By Joel Cadwell
The nodes have been assigned a color by the author so that the underlying distinctions are more pronounced. Cars that are perceived as Economical (in aquamarine) are not seen as Sporty or Powerful (in cyan). The red edges connecting these attributes indicate negative relationships. Similarly, a Practical car (in light goldenrod) is not Technically Advanced (in light pink). This network of feature associations replicates both the economical to luxury and the practical to advanced differentiations so commonly found in the car market. North Americans living in the suburbs may need to be reminded that Europe has many older cities with less parking and narrower streets, which explains the inclusion of the city focus feature.
The data come from the R package plfm, as I explained in an earlier post where I ran a correspondence analysis using the same dataset and where I described the study in more detail. The input to the correspondence analysis was a cross tabulation of the number of respondents checking which of the 27 features (the nodes in the above graph) were associated with each of 14 different car models (e.g., Is the VW Golf Sporty, Green, Comfortable, and so on?).
I will not repeat those details, except to note that the above graph was not generated from a car-by-feature table with 14 car rows and 27 feature columns. Instead, as you can see from the R code at the end of this post, I reformatted the original long vector with 29,484 binary entries and created a data frame with 1092 rows, a stacking of the 14 cars rated by each of the 78 respondents. The 27 columns, on the other hand, remain binary yes/no associations of each feature with each car. One can question the independence of the 1092 rows given that respondent and car are grouping factors with nested observations. However, we will assume, in order to illustrate the technique, that cars were rated independently and that there is one common structure for the 14-car European market. Now that we have the data matrix, we can move on to the analysis.
As in the last post, we will model the associative net underlying these ratings using the IsingFit R package. I would argue that it is difficult to assert any causal ordering among the car features. Which comes first in consumer perception, Workmanship or High Trade-In Value? Although objectively trade-in value depends on workmanship, it may be more likely that the consumer learns first that the car maintains its value and then infers high quality. A possible resolution is to treat each of the 27 nodes as a dependent variable in their own regression equation with the remaining nodes as predictors. In order to keep the model sparse, IsingFit fits the logistic regressions with the R package glmnet.
For instance, when Economical is the outcome, we estimate the impact of the other 26 nodes including Powerful. Then, when Powerful is the outcome, we fit the same type of model with coefficients for the remaining 26 features, one of which is Economical. There is nothing guaranteeing that the two effects will be the same (i.e., Powerful’s effect on Economical = Economical’s effect on Powerful, controlling for all the other features). Since an undirected graph needs a symmetric affinity matrix as input, IsingFit checks to determine if both coefficients are nonzero (remember that sparse modeling yields lots of zero weights) and then averages the coefficients when Economical is in the Powerful model and Powerful is in the Economic model (called the AND rule).
Hastie, Tibshirani and Wainwright refer to this approach as “neighborhood-based” in their chapter on graph and model selection. Two nodes are in the same neighborhood when mutual relationships remain after controlling for everything else in the model. The red edge between Economical and Powerful indicates that each was in the other’s equation and that their average was negative. IsingFit output the asymmetric weights in a data matrix called asymm.weights (Res$weiadj is symmetric after averaging). It is always a good idea to check this matrix and determine if we are justified in averaging the upper and lower triangles.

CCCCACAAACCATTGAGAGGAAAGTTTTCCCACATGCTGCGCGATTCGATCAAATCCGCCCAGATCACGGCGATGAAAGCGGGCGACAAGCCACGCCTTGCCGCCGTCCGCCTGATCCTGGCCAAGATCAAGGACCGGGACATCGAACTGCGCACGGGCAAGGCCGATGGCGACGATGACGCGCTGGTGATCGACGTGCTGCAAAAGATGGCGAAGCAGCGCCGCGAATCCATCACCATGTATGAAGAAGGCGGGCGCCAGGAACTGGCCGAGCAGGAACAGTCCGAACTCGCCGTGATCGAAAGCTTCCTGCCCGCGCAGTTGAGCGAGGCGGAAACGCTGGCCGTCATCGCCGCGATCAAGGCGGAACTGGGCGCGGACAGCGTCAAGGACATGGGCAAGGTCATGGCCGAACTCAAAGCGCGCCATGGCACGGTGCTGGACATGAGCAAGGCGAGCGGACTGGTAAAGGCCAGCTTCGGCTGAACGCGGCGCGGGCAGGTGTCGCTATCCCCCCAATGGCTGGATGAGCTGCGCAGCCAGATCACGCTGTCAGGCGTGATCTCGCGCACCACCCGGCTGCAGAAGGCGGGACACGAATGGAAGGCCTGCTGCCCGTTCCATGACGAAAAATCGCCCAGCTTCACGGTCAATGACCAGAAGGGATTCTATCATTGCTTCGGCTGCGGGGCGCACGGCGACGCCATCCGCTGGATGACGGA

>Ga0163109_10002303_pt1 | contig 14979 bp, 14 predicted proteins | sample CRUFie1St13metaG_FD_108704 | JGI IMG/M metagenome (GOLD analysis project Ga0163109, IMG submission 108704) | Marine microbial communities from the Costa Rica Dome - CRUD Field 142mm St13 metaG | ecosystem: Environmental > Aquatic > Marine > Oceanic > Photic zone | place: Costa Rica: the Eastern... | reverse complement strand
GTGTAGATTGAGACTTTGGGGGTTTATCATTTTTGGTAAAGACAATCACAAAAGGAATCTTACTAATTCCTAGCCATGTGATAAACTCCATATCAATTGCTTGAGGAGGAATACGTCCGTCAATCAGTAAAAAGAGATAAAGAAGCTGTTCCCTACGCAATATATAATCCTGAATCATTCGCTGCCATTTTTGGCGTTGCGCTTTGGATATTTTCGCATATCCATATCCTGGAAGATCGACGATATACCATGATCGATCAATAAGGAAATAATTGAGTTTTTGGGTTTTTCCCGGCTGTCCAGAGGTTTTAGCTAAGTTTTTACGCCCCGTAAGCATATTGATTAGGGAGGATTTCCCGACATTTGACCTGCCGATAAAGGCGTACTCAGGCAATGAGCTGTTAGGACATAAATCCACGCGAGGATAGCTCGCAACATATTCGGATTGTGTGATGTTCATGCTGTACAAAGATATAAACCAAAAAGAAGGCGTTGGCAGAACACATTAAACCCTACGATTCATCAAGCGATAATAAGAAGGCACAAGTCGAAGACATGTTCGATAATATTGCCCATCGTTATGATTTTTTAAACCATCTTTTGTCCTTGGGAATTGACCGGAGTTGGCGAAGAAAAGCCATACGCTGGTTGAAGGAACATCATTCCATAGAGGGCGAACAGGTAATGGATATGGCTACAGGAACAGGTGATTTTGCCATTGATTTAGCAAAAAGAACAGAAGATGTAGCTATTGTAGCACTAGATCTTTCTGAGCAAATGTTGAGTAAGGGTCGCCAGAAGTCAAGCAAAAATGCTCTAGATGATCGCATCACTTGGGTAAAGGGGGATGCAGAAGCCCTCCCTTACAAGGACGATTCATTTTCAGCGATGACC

It should be noted that the undirected graph is not a correlation network because the weighted edges represent conditional independence relationships and not correlations. You need only go back to the qgraph() function and replace Res$weiadj with cor(rating) or cor_auto(rating) in order to plot the correlation network. The qgraph documentation explains how cor_auto() checks to determine if a Pearson correlation is appropriate and substitutes a polychoric when all the variables are binary.
Sacha Epskamp provides a good introduction to the different types of network maps in his post on Network Model Selection Using qgraph. Larry Wasserman covers similar topics at an advanced level in this course on Statistical Machine Learning. There is a handout on Undirected Graphical Models along with two YouTube video lectures (#14 and #15). Wasserman raises some concerns about our ability to estimate conditional independence graphs when the data does not have just the right dependence structure (not too much and not too little), which is an interesting point-of-view given that he co-teaches the class with Ryan Tibshirani, whose name is associated with the lasso and sparse modeling.
# R code needed to reproduce the undirected graph
# car$data$rating is length 29,484
# 78 respondents x 14 cars x 27 attributes
# restructure as a 1092 row data frame with 27 columns
rating<-data.frame(t(matrix(car$data$rating, nrow=27, ncol=1092)))
# fits conditional independence model
Res <- IsingFit(rating, family='binomial', plot=FALSE)
# Plot results:
# creates grouping of variables to be assigned different colors.
gr<-list(c(1,3,8,20,25), c(2,5,7,23,26), c(4,10,16,17,21,27),
qgraph(Res$weiadj, fade = FALSE, layout="spring", groups=gr,
color=node_color, labels=names(rating), label.scale=FALSE,
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